It quoted figures which estimated that the annual cost of this operation could be anywhere from $1-3 billion, which relatively speaking isn’t that expensive at all.

    Looking at all of the interest that Moscow’s anti-terrorist mission in Syria has generated across the globe and as confirmed by the attendance of almost half of the world’s countries, it’s possible that Russia might end up recouping most of its yearly expenses for that operation if it satisfies expectations and manages to sell its highly vaunted and battle-proven wares to some of the attendees. Interestingly, this could even result in Russia making a profit in excess of what it spent on its Syrian campaign, proving that fighting terrorism isn’t just good for global security, but it’s also beneficial for the national economy.

    Balancing Between Friends and Foes

    Similar military exhibitions in the US and UK have come under intense criticism for fostering war and profiting from pandemonium, so some people might have a knee-jerk inclination to level these same accusations against Russia because of Army Forum 2016.

    Those individuals would be totally wrong in their complaints, however, since Russia’s military diplomacy has always been predicated on strengthening the balance of forces between rivaling countries and not undermining it like the unipolar countries consistently try to do.

    It’s for this reason that Russia sells defense equipment to several pairs of states that militarily compete with one another, including Armenia and Azerbaijan; China and India; and China and Vietnam. Moscow enjoys excellent relations with all five of these countries despite, as their respective governments might see it, “arming their competitors”.

    The reality is a lot more nuanced than that and was explained quite well by Prime Minister Medvedev in responding to criticism in April that Russia arms both sides of the Nagorno-Karabakh conflict. As reported by Reuters at the time and in answering a question being posed during the weekly “Vesti on Saturday” program, the Russian Premier remarked that “If we imagine for a minute that Russia has given up this role (of arms seller), we well understand that this place will not stay vacant…They will buy weapons in other countries, and the degree of their deadliness won't change in any way…But at the same time, this could […] destroy the existing balance of forces (in the region).”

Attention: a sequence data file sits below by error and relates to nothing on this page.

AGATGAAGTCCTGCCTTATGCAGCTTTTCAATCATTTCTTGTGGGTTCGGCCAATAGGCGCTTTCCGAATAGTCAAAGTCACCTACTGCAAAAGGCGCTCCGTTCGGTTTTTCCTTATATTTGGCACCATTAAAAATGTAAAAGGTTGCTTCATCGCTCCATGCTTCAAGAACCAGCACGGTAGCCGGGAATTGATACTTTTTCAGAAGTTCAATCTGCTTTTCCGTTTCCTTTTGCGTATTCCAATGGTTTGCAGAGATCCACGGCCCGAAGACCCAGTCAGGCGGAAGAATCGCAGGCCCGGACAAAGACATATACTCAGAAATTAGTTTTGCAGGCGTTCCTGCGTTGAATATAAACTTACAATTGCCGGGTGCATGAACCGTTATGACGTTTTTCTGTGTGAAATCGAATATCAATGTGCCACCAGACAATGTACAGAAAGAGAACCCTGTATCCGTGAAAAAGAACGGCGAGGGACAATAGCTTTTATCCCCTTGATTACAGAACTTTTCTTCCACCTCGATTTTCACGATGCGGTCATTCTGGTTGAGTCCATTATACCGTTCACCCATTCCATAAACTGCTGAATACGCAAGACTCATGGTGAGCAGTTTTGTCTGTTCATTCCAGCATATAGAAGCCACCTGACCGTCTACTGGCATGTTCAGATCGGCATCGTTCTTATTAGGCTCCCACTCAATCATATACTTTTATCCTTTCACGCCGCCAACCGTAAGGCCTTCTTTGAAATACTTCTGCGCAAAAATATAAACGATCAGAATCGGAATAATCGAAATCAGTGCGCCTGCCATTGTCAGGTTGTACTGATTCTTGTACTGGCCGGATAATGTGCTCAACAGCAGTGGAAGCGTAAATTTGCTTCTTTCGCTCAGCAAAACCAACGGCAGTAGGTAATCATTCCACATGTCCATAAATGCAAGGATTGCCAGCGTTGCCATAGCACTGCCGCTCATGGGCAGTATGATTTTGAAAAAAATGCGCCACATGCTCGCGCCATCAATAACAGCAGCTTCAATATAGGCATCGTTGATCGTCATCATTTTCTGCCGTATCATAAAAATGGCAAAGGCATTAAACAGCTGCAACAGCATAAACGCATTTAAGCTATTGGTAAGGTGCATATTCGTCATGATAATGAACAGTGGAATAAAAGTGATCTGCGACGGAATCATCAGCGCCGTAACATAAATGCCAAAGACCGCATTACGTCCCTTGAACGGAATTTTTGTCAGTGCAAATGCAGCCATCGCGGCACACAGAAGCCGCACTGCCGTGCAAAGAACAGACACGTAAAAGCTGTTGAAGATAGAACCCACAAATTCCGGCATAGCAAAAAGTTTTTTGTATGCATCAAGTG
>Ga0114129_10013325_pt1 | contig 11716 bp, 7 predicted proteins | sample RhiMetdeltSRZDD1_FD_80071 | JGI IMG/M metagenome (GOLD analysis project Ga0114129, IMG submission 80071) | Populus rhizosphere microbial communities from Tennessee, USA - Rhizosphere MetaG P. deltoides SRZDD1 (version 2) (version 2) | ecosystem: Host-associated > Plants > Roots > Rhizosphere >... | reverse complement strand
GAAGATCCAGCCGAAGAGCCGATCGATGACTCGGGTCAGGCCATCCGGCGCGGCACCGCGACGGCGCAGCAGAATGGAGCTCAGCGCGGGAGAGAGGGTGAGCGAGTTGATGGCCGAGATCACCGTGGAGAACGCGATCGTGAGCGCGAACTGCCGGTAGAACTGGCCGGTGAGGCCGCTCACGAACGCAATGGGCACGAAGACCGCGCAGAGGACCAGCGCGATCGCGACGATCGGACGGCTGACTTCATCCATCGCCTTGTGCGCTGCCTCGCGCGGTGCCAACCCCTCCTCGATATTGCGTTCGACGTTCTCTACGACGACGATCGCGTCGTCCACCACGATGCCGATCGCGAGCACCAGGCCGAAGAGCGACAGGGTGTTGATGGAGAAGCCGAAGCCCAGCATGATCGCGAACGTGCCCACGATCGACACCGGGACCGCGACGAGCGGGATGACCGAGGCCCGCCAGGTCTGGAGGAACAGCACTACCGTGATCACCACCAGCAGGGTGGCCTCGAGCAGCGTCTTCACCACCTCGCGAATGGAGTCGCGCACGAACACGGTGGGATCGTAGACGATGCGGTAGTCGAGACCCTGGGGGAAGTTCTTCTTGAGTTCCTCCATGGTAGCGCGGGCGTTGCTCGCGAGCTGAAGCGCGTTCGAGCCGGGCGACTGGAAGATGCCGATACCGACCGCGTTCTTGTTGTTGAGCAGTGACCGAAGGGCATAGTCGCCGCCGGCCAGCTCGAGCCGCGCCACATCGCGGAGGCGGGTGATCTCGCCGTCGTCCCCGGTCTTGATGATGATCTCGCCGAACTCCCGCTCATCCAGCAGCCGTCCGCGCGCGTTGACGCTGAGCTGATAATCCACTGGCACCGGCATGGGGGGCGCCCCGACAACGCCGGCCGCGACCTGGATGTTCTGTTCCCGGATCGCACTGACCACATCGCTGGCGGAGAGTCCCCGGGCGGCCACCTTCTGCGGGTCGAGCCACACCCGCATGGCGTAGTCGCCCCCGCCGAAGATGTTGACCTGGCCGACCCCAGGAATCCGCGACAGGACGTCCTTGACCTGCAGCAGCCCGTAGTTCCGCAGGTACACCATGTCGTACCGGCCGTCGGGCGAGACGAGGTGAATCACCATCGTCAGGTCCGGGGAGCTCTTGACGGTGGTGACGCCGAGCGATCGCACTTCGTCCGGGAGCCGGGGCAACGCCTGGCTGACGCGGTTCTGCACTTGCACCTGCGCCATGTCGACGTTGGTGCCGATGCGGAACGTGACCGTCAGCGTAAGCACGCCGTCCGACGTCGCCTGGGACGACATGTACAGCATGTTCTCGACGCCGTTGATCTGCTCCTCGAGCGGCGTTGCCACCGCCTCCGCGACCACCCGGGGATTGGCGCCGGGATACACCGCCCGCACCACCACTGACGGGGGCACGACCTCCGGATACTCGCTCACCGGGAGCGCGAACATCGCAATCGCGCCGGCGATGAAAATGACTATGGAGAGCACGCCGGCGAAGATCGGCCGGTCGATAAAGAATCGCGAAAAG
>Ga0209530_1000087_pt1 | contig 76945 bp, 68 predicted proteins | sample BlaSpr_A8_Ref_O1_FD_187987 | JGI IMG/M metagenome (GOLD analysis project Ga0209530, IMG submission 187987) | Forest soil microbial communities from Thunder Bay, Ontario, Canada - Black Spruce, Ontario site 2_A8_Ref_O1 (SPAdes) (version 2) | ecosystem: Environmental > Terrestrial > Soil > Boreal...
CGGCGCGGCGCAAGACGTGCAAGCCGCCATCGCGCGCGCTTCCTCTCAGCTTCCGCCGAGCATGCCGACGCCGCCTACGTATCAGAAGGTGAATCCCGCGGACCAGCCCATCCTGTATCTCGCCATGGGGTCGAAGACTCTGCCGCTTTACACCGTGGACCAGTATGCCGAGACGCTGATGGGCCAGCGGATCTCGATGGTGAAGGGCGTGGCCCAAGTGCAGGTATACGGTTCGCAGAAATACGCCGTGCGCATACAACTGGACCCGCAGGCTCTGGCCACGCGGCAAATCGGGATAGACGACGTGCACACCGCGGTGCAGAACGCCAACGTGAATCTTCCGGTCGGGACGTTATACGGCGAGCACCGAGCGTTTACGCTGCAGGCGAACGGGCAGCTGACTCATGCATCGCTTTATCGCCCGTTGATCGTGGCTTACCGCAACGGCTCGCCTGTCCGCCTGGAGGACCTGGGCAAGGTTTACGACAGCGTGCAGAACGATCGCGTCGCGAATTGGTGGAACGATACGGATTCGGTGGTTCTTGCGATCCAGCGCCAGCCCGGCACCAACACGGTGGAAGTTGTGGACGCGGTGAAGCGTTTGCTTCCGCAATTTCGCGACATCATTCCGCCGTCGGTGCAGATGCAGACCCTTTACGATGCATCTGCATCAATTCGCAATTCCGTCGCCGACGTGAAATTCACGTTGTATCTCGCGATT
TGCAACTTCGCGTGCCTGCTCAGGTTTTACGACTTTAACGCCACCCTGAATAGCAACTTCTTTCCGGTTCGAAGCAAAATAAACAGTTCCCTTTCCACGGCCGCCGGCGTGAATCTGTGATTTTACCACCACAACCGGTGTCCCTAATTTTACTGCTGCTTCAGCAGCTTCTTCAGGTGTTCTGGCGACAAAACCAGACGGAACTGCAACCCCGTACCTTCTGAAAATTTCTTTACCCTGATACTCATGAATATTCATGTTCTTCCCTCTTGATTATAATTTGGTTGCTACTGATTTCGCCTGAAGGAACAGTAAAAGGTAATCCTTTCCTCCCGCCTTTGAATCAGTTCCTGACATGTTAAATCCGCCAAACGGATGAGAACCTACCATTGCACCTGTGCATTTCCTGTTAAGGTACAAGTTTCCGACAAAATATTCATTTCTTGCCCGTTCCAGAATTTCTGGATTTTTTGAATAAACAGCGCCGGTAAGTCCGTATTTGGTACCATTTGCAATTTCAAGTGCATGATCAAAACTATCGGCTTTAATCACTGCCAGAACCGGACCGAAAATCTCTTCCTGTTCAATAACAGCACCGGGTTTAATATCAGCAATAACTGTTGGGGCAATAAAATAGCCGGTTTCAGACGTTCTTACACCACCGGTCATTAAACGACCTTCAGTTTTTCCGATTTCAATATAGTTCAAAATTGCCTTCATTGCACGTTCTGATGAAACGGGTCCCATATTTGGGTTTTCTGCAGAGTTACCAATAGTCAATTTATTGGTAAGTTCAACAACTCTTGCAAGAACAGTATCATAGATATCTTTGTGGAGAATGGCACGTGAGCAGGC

It’s clear then that Russia’s military diplomacy is founded on the belief that reinforcing the balance of power between competing countries is the most responsible step that Moscow could take in seeking to prevent an outbreak of war, while Washington’s policy can be inferred as being the mirror opposite in striving to disrupt this delicate balance so that the US’ favored side could more assuredly initiate and win a war.

    The reason that Russia can pull this off whereas the US is unable to and must instead resort to destabilizing disruptions of the balance of power is because Moscow places absolutely zero political preconditions on its partners in providing them with affordable, high-quality, and efficient supplies to sustain the military balance, thus making it an attractive provider to whoever the competing sides may be.

    Once one side begins buying Russian equipment, the other one feels compelled to at least countenance it, and in the multipolar future that’s progressively unfolding, this might see some previously unthinkable partnerships taking shape such as the one that Russia now surprisingly enjoys with Bahrain.

    On a larger-scale and in alignment with the balancing strategy mentioned above, the previous chatter in May that Russia was in talks with Saudi Arabia on weapons deliveries and the recent news that it’s going to supply anti-terrorist arms to Pakistan and might even sell it Su-35 fighter jets point to Moscow being interested in taking a more prominent role in mediating and managing the Saudi-Iranian and Pakistani-Indian rivalries, especially in light of the productive energy talks that it’s engaged in with Riyadh and New Delhi’s unprecedented military partnership with Washington.

    The views expressed in this article are solely those of the author and do not necessarily reflect the official position of Sputnik.

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    Tags:
    armament, military capabilities, weapons supplies, arms, Army-2016, Syria, United States, Russia
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      kurkku1962
      Russia has always been a remote, desolate and utterly poor region in tundra.